There may be times when a computer infection elicits a chuckle before driving you to tear your hair out. Here, I’ll be discussing a few examples of weird malware I’ve come across (not from personal experience, thankfully). Keep in mind that some of these started out merely as a prank between friends—meaning it doesn’t take a criminal mastermind of a programmer to destroy your computer if you’re not cautious.

Cookie Monster

The Cookie Monster program was written in the late 1960s and is credited as being the world’s first computer virus. Students at Brown University created it just as a way to annoy their friends. When opened, it completely froze the computer and incessantly demanded cookies. Sounds pretty similar to modern-day ransomware, doesn’t it? But the user could unlock their computer easily—they just had to type in “cookie” to placate the malware and regain control.

Ika-Tako

Deriving its name from the Japanese words for “squid” and “octopus,” the Ika-Tako virus made headlines in 2010 when it infected between 20,000 and 50,000 computers. It disguised itself as music files; when users downloaded the files, the virus infected all the files stored on the user’s computer. Then it swapped all these files with pictures of an orange cartoon octopus.

The creator of Ika-Tako, Masato Nakatsuji, was arrested for property destruction. He had previously written the Pirlames Trojan that also destroyed files, but instead displayed images from the well-known anime Clannad. Pirlames led to a two-year prison sentence for violating copyright laws. Nakatsuji wrote Ika-Tako while on probation to “test how much [his] computer programming skills since the last time [he] was arrested.”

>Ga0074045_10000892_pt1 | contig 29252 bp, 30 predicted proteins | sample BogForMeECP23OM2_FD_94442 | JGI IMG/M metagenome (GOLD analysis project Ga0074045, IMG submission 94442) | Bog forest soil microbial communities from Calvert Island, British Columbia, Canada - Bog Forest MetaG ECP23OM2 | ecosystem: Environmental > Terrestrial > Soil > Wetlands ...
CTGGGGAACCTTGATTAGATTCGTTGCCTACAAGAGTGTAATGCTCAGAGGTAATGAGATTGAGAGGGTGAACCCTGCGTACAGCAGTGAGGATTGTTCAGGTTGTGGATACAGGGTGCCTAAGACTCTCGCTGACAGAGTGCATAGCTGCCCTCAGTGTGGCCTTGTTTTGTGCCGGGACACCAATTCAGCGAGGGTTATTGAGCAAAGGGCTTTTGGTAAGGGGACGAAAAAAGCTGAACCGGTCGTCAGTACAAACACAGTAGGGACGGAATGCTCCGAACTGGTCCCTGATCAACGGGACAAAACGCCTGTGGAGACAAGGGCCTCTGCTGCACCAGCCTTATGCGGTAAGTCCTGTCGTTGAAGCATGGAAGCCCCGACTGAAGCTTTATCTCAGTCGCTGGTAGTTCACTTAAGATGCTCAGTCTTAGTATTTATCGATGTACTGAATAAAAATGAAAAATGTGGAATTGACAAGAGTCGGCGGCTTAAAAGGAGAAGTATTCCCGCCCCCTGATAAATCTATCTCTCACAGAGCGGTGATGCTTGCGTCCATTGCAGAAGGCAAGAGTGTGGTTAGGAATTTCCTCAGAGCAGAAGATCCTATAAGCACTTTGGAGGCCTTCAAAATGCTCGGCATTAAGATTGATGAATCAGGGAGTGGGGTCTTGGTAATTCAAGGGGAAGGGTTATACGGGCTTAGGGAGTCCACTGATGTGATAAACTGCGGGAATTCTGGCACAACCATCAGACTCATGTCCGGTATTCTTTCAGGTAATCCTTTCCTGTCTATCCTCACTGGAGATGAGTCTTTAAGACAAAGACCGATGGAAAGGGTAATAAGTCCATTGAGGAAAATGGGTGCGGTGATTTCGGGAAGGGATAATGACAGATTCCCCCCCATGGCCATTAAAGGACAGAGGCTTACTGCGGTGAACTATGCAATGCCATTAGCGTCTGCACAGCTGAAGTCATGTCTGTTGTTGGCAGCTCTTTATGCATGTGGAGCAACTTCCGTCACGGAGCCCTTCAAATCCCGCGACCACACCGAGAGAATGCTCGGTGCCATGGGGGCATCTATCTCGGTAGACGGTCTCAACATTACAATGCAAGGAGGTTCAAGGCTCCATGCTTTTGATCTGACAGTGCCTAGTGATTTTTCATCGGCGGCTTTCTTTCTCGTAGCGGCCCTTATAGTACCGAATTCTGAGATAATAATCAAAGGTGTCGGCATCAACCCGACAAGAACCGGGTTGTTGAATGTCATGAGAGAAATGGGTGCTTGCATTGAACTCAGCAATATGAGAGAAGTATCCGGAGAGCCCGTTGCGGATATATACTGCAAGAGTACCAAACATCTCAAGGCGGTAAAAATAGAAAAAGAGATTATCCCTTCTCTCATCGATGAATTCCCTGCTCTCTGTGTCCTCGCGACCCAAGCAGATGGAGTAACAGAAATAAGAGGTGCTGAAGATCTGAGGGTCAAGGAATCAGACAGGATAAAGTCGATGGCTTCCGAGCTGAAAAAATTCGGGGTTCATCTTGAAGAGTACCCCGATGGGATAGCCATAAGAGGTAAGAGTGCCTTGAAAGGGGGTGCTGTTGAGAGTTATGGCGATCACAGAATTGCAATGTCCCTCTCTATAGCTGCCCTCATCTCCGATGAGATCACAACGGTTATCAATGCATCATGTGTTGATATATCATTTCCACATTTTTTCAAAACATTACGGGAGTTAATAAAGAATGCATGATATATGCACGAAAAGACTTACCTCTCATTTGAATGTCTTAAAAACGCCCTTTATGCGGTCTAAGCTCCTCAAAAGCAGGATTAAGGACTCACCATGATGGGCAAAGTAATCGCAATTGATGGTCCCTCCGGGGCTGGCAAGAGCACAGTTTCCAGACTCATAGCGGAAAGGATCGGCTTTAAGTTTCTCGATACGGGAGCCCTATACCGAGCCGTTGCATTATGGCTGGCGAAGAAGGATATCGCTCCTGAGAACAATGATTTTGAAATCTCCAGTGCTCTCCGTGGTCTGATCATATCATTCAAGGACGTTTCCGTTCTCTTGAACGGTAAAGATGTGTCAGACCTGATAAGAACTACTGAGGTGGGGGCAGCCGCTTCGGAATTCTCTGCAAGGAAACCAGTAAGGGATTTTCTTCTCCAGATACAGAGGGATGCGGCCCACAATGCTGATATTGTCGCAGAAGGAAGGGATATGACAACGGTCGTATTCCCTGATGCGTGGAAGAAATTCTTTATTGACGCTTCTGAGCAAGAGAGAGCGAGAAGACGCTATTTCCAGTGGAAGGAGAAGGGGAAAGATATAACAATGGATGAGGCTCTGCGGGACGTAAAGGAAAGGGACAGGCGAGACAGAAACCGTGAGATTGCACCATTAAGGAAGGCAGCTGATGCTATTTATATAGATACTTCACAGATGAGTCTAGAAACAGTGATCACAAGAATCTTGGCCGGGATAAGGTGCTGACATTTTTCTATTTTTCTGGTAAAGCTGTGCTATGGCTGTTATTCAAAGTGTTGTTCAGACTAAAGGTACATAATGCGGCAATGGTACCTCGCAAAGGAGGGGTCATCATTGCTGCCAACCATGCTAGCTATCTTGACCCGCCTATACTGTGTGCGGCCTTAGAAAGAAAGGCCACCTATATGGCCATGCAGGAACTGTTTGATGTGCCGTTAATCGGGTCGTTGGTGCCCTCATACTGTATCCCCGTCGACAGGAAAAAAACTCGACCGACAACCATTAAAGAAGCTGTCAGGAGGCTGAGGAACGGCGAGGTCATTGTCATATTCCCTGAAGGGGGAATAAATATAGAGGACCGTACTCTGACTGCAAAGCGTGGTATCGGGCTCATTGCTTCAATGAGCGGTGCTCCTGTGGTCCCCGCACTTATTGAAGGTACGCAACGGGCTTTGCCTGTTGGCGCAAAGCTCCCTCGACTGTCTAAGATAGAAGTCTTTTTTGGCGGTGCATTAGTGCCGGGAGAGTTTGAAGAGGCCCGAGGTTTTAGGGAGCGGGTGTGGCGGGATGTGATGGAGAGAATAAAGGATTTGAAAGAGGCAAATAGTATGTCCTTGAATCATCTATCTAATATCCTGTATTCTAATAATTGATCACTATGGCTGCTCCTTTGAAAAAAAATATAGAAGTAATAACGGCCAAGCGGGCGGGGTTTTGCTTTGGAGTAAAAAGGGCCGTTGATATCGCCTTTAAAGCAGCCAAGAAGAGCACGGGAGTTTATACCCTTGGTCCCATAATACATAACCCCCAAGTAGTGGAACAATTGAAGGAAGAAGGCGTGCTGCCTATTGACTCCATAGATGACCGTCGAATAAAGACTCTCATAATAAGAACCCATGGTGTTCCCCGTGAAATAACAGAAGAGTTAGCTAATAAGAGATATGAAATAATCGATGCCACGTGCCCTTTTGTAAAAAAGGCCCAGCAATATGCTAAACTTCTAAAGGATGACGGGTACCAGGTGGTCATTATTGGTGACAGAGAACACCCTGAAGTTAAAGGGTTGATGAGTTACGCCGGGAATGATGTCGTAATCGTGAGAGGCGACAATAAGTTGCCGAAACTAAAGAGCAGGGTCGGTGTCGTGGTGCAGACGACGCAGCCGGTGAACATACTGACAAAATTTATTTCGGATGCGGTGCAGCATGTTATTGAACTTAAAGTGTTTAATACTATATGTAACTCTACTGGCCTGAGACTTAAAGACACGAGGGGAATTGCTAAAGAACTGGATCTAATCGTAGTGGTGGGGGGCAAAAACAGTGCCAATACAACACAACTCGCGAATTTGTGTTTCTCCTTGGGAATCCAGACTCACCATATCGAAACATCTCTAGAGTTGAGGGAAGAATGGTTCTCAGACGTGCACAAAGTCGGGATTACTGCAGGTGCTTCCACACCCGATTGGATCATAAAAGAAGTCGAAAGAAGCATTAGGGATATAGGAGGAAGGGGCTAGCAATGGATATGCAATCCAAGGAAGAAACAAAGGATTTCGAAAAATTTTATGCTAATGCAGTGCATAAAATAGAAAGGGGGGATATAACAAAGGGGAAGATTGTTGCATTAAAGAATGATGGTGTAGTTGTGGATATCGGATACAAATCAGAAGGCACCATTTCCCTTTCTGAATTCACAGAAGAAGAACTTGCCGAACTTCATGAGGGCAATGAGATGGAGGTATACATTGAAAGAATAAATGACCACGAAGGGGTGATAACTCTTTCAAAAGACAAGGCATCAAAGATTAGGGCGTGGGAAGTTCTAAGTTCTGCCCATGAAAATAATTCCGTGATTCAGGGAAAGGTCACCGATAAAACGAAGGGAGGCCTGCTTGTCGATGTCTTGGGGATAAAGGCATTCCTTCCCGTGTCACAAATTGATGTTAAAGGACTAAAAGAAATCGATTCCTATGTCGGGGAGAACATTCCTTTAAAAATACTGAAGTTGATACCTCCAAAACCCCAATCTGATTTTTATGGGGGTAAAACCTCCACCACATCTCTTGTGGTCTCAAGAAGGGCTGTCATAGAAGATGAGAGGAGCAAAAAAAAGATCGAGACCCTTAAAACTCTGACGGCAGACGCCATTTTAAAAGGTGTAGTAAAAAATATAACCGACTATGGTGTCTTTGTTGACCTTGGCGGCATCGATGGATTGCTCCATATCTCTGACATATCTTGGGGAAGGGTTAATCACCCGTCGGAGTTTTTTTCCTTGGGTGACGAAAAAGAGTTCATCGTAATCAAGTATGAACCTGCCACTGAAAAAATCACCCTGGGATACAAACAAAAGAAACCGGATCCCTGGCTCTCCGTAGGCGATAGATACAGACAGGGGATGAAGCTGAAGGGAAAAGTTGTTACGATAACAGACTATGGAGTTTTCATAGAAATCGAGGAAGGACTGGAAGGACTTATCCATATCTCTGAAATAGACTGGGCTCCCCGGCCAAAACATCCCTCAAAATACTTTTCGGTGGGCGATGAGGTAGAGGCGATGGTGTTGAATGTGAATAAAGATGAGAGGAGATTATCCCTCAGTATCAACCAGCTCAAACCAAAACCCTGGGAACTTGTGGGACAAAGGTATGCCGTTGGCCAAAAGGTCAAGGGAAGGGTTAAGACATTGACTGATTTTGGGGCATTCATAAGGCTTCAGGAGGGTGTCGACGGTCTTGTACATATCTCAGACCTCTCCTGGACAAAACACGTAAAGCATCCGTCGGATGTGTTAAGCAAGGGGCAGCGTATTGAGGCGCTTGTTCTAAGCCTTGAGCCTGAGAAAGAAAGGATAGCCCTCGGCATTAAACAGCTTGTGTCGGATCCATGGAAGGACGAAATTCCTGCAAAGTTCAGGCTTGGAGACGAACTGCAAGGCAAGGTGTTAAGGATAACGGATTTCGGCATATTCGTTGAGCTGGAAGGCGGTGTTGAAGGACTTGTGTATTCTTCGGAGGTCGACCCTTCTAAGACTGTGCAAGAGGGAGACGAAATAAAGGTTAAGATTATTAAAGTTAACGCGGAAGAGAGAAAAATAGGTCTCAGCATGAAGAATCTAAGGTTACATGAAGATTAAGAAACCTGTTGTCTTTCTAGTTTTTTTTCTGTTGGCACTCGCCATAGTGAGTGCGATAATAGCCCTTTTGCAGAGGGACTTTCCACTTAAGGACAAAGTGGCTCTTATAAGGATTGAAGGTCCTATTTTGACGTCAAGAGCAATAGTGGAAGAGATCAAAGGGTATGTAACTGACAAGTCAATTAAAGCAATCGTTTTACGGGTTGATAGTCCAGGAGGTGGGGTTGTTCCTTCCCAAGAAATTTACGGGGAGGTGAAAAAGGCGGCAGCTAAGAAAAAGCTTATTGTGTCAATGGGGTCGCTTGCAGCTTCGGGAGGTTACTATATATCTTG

Rensenware

Rensenware, like Cookie Monster, gives the user a way to regain control—but it’s much, much harder to do.

This form of ransomware takes its name from the 12th installment of the wildly popular Touhou game series, Seirensen (in English, Undefined Fantastic Object). Instead of paying a ransom, the user has to score 200 million points on Undefined Fantastic Object’s hardest difficulty level, aptly called “lunatic mode.”

As a longtime appreciator with the Touhou games, I found this malware particularly interesting, though I know I would never stand a chance at unlocking my computer if infected by Rensenware. The games revolve around dodging thousands of deadly projectiles that come at you in various patterns, and on harder modes, they often completely obscure the screen. To get an idea of how difficult it would be to unlock your computer from Rensenware, check out Undefined Fantastic Object’s final stage on lunatic (the boss fight starts at 1:55):

Note that this video shows a perfect (no deaths) run, but it still doesn’t hit 200 million points.

The creator of Rensenware wrote the ransomware as a joke. He fell asleep after uploading it to GitHub, and awoke to find it had spread. It even infected his own computer. Asked whether he could score 200 million points, he replied, “Uh, oh… nope.” He immediately wrote software that neutralized Rensenware and released it to GitHub.

Lesson Learned

The takeaway here is that something you come across online doesn’t have to look sketchy to cause your computer harm. If you know any skilled programmers who are prone to boredom… be wary of any emails they send your way!

For more cybersecurity articles, follow @Plixer on Twitter.

Alienor

Alienor is a technical writer at Plixer. She especially enjoys writing about the latest infosec news and creating guides and tips that readers can use to keep their information safe. When she’s not writing, Alienor spends her time cooking Japanese cuisine, watching movies, and playing Monster Hunter.

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